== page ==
Benjamin Wedro, MD, FACEP, FAAEM
Dr. Ben Wedro practices emergency medicine at Gundersen Clinic, a regional trauma center in La Crosse, Wisconsin. His background includes undergraduate and medical studies at the University of Alberta, a Family Practice internship at Queen's University in Kingston, Ontario and residency training in Emergency Medicine at the University of Oklahoma Health Sciences Center.
Charles Patrick Davis, MD, PhD
Dr. Charles "Pat" Davis, MD, PhD, is a board certified Emergency Medicine doctor who currently practices as a consultant and staff member for hospitals. He has a PhD in Microbiology (UT at Austin), and the MD (Univ. Texas Medical Branch, Galveston). He is a Clinical Professor (retired) in the Division of Emergency Medicine, UT Health Science Center at San Antonio, and has been the Chief of Emergency Medicine at UT Medical Branch and at UTHSCSA with over 250 publications.
What are palpitations?
Palpations are sensations by a person that they are having hard, rapid, or irregular heartbeats or a combination of these sensations. The following is a brief description of the heart's function that should help readers to better understand palpitations.
The heart is a two-stage electrical pump whose function is to circulate blood to the organs and tissues of the body. The heart's electrical system allows the heart muscle to beat in a coordinated fashion to maximize the pumping strength of the ventricles, the lower chambers of the heart, and make certain that there is an adequate amount of blood to be pumped.
The upper chambers of the heart, called the atria (single=atrium) collect blood from the body and lungs and pump it into the ventricles. There needs to be a short delay to allow the ventricles to fill and then pump the blood back to the body and lungs to complete the cycle. The heart's electrical system allows this to happen, so that each chamber of the heart beats (contracts or squeezes) when it's supposed to.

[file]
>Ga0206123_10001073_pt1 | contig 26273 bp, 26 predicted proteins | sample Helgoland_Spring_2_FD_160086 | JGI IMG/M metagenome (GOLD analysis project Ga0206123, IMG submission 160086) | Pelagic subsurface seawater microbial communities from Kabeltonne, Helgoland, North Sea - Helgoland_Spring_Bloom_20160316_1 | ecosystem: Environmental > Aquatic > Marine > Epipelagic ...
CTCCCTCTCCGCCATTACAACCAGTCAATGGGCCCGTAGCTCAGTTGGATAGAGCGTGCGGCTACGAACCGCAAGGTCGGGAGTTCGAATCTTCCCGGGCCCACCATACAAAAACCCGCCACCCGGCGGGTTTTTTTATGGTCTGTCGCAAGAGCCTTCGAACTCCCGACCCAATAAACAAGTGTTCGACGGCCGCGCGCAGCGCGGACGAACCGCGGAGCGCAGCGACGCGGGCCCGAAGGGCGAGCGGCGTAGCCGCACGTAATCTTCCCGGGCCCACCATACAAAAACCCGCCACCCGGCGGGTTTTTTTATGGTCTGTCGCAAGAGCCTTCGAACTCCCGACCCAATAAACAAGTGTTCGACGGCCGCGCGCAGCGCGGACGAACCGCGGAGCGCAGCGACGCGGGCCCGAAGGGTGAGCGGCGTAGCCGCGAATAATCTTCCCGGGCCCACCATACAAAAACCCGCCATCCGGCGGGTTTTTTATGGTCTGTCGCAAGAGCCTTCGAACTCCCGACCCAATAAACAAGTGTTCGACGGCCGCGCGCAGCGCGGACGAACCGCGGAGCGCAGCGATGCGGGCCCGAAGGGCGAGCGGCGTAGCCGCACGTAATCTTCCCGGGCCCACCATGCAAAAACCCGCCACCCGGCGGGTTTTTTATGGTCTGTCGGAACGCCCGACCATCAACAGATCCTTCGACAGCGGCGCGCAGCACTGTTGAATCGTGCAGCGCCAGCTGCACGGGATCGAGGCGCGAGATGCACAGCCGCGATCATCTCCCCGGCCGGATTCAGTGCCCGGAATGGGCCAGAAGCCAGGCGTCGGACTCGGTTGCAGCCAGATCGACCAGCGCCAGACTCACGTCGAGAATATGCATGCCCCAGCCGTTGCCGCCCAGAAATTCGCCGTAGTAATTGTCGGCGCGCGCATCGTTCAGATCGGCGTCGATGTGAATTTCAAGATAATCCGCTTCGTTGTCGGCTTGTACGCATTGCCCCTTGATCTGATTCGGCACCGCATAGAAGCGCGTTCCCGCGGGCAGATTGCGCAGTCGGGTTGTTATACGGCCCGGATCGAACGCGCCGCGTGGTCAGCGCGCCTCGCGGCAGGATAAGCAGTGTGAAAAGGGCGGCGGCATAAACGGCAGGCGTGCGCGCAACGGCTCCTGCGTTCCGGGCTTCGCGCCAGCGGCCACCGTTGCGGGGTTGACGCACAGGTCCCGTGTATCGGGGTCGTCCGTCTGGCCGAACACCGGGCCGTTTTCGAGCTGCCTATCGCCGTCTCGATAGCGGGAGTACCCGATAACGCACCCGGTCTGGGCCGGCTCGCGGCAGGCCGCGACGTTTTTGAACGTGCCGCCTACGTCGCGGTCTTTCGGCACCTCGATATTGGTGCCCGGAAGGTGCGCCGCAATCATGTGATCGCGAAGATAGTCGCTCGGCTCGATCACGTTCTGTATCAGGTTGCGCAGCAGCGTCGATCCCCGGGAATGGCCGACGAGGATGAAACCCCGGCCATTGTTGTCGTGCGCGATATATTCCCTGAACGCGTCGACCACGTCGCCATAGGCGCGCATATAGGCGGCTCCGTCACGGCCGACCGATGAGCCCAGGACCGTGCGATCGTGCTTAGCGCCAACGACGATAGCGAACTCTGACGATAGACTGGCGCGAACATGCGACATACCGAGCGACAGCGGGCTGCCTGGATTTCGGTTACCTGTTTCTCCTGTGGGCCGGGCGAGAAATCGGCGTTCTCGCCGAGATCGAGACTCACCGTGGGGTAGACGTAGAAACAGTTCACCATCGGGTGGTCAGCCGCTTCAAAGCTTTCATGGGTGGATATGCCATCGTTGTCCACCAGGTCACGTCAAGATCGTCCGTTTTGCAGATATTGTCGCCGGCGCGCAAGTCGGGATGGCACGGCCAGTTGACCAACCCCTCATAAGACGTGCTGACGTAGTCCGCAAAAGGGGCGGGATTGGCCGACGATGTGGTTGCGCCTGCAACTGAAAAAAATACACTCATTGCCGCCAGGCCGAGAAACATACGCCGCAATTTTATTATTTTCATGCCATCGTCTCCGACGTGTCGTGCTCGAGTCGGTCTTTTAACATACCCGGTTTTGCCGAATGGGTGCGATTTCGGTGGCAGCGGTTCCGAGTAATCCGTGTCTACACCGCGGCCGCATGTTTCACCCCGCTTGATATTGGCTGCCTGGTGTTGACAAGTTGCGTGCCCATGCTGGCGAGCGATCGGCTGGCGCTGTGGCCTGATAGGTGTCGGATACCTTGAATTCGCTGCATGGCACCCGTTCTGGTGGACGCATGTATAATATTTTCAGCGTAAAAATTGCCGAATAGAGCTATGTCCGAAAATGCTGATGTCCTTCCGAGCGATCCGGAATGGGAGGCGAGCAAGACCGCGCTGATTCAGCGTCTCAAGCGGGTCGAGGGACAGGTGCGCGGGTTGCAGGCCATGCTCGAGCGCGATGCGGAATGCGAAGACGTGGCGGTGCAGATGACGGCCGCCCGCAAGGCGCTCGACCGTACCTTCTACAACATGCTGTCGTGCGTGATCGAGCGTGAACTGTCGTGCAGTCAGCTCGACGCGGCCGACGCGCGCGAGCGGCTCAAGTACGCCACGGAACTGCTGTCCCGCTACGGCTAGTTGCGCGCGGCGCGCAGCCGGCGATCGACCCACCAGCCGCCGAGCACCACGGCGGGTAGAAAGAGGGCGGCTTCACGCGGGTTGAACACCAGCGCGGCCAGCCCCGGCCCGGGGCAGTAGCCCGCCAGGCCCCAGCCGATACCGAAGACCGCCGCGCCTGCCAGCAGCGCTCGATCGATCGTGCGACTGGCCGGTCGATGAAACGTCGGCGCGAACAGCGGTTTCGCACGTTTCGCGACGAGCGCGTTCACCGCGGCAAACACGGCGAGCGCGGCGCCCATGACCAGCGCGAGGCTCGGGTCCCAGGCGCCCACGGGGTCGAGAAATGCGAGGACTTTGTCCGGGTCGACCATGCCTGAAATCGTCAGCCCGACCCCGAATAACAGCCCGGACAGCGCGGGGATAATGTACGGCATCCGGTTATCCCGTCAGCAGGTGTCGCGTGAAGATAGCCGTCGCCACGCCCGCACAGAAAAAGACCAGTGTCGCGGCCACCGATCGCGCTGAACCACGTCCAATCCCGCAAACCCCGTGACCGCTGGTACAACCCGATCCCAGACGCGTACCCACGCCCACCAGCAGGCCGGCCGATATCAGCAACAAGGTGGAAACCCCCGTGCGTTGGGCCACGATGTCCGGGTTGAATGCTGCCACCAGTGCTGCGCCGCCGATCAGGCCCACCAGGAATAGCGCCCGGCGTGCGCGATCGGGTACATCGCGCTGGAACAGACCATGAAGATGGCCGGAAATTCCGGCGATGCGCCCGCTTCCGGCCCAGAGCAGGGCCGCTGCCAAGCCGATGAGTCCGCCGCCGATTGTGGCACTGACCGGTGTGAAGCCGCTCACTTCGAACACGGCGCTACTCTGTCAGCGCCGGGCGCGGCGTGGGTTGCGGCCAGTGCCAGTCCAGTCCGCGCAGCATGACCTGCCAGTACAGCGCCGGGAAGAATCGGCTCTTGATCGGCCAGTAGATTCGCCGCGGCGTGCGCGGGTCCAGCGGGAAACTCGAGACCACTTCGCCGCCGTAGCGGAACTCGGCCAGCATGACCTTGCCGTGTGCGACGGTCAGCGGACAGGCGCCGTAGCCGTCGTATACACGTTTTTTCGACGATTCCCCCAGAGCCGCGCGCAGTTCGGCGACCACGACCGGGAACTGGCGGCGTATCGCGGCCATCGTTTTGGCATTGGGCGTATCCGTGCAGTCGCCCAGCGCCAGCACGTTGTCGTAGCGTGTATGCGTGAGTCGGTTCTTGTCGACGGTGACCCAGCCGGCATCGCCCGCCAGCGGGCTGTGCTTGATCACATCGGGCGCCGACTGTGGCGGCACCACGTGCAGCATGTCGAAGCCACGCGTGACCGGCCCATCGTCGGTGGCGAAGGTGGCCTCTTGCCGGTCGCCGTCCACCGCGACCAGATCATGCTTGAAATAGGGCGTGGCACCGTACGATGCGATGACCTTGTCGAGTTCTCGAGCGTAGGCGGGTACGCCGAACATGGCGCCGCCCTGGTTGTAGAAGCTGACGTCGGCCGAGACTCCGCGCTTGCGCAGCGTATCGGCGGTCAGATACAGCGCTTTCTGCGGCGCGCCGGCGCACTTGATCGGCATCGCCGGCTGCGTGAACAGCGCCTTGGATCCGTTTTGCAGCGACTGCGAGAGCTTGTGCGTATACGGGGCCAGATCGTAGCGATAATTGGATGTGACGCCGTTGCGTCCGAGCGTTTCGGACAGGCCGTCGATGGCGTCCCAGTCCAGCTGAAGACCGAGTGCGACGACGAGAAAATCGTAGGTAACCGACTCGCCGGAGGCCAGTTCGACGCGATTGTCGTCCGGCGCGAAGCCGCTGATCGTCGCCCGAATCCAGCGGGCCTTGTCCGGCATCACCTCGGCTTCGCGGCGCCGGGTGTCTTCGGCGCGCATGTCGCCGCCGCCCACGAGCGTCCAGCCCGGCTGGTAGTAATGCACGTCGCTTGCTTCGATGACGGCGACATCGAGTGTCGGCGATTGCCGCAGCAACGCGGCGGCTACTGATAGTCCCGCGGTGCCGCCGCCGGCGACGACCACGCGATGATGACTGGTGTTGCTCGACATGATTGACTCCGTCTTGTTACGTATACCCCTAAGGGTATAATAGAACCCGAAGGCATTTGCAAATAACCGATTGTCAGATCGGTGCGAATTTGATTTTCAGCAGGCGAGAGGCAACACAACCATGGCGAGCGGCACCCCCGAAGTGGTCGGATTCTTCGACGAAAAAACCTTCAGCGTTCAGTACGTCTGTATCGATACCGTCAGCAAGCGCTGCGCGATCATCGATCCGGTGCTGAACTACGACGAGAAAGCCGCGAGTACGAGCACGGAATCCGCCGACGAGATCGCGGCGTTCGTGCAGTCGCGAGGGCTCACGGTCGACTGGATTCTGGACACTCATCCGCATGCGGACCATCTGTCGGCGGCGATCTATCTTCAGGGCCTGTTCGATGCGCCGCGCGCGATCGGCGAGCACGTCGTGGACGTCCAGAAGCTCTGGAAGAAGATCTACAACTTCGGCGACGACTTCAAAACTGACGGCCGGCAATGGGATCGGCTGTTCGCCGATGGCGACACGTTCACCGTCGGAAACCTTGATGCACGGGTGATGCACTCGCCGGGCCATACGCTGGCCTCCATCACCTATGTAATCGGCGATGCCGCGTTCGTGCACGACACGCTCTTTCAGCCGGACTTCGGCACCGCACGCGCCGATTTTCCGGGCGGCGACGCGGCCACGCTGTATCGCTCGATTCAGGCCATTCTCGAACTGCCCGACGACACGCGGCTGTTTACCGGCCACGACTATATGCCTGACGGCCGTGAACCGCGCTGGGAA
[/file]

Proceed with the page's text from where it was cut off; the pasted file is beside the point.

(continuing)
The sinoatrial node (SA node) is a collection of special cells embedded in the heart muscle of the right atrium. They act as the pacemaker for the heart by generating an electrical impulse 60 to 80 times per minute. This signal is transmitted to all the atrial muscle cells so that they can fire at the same time and pump blood from the atrium to the ventricle, the first half of a heartbeat. At the same time, an electrical impulse is sent to the atrioventricular node (AV node), located in the junction between the atrium and ventricle. The AV node acts as an electrical junction box and delays the electrical signal for a fraction of a second so that the ventricle can fill with blood from the atrium. It then sends the signal to all the muscle cells of the ventricle so that they can fire together in a coordinated fashion and generate the second half of the heartbeat that pumps blood to the body.
Every heart muscle cell has the potential to generate an electrical signal that can spread outside the normal conduction pathways that may or may not generate a heartbeat. If the SA node fails to function, other cells in the atrium attempt to generate a heartbeat. If they too should fail, the AV node can act as a pacemaker but usually generates a signal at only 40 beats per minute. If the AV node should also fail, the ventricle itself can generate its own electrical signal as a final backup, but only at about 20 beats per minute.
A palpitation describes the sensation that occurs when a patient feels an abnormality in the normal beat of the heart. Abnormalities in the electrical conducting system may cause the heart to beat too quickly, too slowly, or irregularly. Sometimes a palpitation may be a normal variant but it may also be caused by a significant problem that could be life threatening. A palpitation may be an isolated extra heartbeat or it may describe a run of many extra beats that run together for a prolonged period of time. Sometimes a missed beat or a pause can be felt.
Get the latest treatment options.